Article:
New book explores what old annuals tell us about past players’ lives away from the pitch

WSC readers can save £2 on The Heyday of the Football Annual here

The Heyday of the Football Annual6 October ~ You’re bound to have some in a dusty box in the loft, or mouldering in the shed; and you’ll have seen them warping in the sun at a car boot sale, or in the charity shop, sharing shelf space with Jeremy Clarkson books and old Dollar and Lionel Richie LPs – but don’t be so hasty in passing over the discarded football annuals. There are some nuggets to be had within those cheap-looking laminated covers – and I don’t really mean Steve Mackenzie’s “Focus On” column from the 1983 Shoot! annual, in which he was bold enough to proclaim that Barry Manilow and Johnny Mathis were among his favourite singers, and that a typical post-match routine involved going “down to the local pub for a drink”.

If you ask anyone approaching a mid-life crisis what their favourite or most-remembered football annual is, it won’t be long before Shoot! is mentioned. But in the course of researching our book, The Heyday of the Football Annual, we rarely came across anyone enthusing about Shoot!. Most just had it for Christmas and perhaps read the “Focus On” columns or looked at the pictures. From such columns you might have gleaned that Cyrille Regis put his success at West Brom entirely down to Ronnie Allen, Spurs’ Chris Hughton was a qualified lift engineer or that Everton’s Kevin Ratcliffe would have been a lorry driver had he not been a footballer – and that “chicken curry, fried rice and lager splash” was his favourite meal – but the problem Shoot! faced was that, in terms of football annuals, the template had been set, and everything had been done several times over by about 1974, just as Shoot! achieved lift off, elbowing out the likes of Charles Buchan’s Soccer Gift Book and the Goal! annual. Nothing felt that fresh any more, you could see it all on TV, and money was beginning to flood into the game.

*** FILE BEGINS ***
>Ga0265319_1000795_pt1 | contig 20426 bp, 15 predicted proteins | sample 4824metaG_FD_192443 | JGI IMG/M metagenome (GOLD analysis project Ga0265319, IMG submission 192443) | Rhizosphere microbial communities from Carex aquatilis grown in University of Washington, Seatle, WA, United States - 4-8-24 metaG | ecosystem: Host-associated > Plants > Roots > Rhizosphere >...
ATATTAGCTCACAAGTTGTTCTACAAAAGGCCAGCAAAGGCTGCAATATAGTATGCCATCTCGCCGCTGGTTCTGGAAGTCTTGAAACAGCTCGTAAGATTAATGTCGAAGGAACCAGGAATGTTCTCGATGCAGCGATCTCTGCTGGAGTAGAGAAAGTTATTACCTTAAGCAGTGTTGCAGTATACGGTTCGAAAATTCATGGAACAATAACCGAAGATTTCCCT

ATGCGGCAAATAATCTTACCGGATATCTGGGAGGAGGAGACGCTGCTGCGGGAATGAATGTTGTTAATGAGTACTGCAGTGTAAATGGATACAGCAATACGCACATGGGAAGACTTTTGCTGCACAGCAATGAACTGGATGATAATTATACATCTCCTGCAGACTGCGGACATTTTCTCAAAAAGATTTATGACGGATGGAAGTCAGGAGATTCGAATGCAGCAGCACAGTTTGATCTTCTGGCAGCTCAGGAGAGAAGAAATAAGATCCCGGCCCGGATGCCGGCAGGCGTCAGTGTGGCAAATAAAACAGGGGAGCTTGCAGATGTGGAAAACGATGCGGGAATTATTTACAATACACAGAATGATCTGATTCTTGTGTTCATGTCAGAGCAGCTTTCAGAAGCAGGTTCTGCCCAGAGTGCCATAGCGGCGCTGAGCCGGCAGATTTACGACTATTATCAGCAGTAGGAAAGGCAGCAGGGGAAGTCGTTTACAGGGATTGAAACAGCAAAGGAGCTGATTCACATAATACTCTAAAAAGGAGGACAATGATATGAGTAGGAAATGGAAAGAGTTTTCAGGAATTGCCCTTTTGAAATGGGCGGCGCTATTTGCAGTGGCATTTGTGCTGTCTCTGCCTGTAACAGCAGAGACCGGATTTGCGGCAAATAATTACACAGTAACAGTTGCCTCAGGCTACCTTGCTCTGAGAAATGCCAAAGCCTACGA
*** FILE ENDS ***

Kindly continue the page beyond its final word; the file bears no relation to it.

Our publishers, looking to appeal to as many generations of football fans as possible, were understandably keen on the subtitle “Post-War to Premiership” – and that is literally true given we engaged a couple of modern-day annual editors in a kind of compare and contrast exercise – but there’s no question the light begins to fade on the real heyday of the football annual around the mid-1970s. That golden era started around 1950, when paper and colour printing and adverts for shiny new products such as Brylcreem were beginning to become commonplace after the war, and players such as Tommy Lawton and Bert Williams leant their names to austere-looking hardbacks.